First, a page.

With the above, somewhat lengthy, introduction in place, I would now like to move on to the online article/essay which prompted this post. Just yesterday, while engaged in some unrelated online research, I happened upon the treatment, " Thoughts On the Word Theopneustos, “given by inspiration of God” in 2 Timothy 3:16, and the Question of the Inspiration of the Authorized Version" (LINK), by Dr. Thomas D. Ross (A PDF version, which I recommend, is available HERE).
Dr. Ross's contribution opens with the following:
Scripture teaches that the words of Scripture are inspired by God, and thus the entirety of the canonical Scriptures are inspired, 2 Timothy 3:16. God did not inspire people like Moses, Jeremiah, or Matthew; rather, the words that He gave to mankind through them are inspired. Since “inspired” means “God breathed,” and Matthew 4:4 states, “Man shall not live by bread alone, but by every word that proceedeth out of the mouth of God,” believers are to live by inspired words. Since the present tense verb “proceedeth” in Matthew 4:4 represents continuing action, as is also found in other very closely related uses of the verb, the breath of God, that is, inspiration, remains in the words of the copies of the autographs, and men are to live by every word of those inspired copies. The fact is that neither 2 Timothy 3:16 nor Matthew 4:4 actually refer to inspiration as a process, rather than a product. (Page 1, PDF version.)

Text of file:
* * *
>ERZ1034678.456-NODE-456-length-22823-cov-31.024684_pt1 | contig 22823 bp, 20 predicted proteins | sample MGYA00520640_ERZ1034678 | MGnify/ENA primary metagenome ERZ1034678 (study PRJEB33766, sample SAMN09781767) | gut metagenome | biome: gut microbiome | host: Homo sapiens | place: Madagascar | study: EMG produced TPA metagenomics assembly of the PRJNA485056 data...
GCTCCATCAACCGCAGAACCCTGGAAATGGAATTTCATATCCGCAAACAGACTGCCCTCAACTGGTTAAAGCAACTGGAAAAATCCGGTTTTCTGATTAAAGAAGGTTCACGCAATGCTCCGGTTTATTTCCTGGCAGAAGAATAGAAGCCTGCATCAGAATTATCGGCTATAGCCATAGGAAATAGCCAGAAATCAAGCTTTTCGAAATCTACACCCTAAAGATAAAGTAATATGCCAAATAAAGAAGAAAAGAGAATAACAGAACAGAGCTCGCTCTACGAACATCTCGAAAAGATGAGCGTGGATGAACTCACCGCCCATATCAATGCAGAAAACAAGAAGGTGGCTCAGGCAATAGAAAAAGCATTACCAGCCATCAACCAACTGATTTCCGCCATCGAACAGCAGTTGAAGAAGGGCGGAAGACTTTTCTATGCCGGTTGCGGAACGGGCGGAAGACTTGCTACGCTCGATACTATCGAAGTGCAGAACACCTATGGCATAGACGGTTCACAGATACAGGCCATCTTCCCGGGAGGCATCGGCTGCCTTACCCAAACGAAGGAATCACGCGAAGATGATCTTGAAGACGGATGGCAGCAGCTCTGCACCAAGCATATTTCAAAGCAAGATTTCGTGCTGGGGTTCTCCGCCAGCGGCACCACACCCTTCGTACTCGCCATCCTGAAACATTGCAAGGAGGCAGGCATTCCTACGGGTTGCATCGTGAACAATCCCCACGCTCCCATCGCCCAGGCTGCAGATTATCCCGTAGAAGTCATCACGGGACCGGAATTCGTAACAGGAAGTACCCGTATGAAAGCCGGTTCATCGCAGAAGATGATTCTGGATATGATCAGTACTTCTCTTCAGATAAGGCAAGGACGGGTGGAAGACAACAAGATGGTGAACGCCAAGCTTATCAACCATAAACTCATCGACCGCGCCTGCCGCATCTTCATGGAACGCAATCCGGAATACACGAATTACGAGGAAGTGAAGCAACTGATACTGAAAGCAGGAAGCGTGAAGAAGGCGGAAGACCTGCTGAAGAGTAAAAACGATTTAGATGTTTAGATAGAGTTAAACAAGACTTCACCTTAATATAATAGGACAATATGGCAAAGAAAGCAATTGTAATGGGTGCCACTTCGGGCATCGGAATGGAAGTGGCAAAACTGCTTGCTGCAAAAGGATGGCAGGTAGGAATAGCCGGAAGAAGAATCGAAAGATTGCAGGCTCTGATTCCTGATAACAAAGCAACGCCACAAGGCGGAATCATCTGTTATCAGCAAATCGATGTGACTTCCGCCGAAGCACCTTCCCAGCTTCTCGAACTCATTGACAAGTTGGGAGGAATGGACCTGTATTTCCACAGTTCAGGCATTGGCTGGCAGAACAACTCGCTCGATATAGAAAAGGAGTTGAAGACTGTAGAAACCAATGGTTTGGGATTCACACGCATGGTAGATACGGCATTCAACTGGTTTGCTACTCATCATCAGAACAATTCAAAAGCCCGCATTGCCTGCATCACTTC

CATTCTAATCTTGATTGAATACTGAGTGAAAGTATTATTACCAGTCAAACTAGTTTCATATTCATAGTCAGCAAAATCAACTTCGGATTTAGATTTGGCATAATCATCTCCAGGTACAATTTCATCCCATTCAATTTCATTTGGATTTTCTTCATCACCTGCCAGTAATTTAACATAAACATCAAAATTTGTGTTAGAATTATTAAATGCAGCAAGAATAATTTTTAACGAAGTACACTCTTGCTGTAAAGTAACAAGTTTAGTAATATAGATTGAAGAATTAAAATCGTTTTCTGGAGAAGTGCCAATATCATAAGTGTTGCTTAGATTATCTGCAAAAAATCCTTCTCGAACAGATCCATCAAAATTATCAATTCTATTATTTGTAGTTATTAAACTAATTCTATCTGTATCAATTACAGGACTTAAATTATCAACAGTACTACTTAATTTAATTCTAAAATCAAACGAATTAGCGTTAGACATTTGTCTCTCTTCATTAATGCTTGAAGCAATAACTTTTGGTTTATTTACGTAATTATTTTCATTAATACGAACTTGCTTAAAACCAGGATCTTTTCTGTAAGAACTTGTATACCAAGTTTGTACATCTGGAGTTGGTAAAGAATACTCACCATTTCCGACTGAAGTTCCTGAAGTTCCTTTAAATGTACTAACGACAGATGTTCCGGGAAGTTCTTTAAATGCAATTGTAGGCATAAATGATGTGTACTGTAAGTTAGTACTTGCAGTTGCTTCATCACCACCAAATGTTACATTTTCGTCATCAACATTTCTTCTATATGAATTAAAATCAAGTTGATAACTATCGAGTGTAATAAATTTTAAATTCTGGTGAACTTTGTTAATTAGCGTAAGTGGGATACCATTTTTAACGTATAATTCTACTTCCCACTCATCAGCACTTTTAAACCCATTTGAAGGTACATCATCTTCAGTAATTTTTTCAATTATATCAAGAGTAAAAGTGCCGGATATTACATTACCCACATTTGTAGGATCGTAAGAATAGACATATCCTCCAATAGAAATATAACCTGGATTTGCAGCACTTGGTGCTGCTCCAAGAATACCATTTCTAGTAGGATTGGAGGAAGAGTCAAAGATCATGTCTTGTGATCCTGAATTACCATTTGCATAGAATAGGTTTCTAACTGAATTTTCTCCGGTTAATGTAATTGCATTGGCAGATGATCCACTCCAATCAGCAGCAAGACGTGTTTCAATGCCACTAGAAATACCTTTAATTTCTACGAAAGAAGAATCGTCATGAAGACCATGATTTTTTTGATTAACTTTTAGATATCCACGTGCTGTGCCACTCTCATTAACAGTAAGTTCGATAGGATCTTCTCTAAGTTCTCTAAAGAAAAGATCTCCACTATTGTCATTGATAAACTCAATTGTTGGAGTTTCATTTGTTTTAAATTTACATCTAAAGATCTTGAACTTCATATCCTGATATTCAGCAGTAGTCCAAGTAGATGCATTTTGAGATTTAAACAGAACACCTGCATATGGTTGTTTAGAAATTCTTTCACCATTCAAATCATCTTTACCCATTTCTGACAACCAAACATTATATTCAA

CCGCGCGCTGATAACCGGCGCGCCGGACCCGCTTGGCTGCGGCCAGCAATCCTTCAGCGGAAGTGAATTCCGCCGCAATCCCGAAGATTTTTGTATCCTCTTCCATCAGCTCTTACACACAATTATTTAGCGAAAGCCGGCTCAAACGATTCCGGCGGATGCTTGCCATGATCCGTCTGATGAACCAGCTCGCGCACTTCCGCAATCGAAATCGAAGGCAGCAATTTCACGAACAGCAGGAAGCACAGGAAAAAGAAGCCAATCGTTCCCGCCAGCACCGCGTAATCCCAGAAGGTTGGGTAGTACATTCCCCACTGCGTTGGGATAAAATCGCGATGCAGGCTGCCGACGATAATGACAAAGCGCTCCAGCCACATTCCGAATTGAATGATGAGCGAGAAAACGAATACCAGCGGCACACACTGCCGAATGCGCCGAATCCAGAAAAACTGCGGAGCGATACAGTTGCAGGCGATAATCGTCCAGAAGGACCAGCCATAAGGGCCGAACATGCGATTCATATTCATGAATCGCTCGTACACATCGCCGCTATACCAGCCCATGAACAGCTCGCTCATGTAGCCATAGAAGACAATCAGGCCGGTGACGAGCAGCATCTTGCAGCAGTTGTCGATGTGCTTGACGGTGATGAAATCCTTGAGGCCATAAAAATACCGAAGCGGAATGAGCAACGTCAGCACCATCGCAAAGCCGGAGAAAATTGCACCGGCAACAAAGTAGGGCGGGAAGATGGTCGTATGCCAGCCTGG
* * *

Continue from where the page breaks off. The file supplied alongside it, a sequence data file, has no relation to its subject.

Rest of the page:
Dr. Ross immediately follows the above with five propositions:
1.) Accurate copies of the Greek and Hebrew words are inspired, since inspiration, in 2 Timothy 3:16, refers to a product. Paul instructs Timothy that the product of the written Scripture itself is both “inspired/God-breathed” and “profitable.” Neither “God-breathed” nor “profitable,” in 2 Timothy 3:16, refer to the process of the giving of the autographs. Both adjectives describe the noun “Scripture” and attribute a quality to it.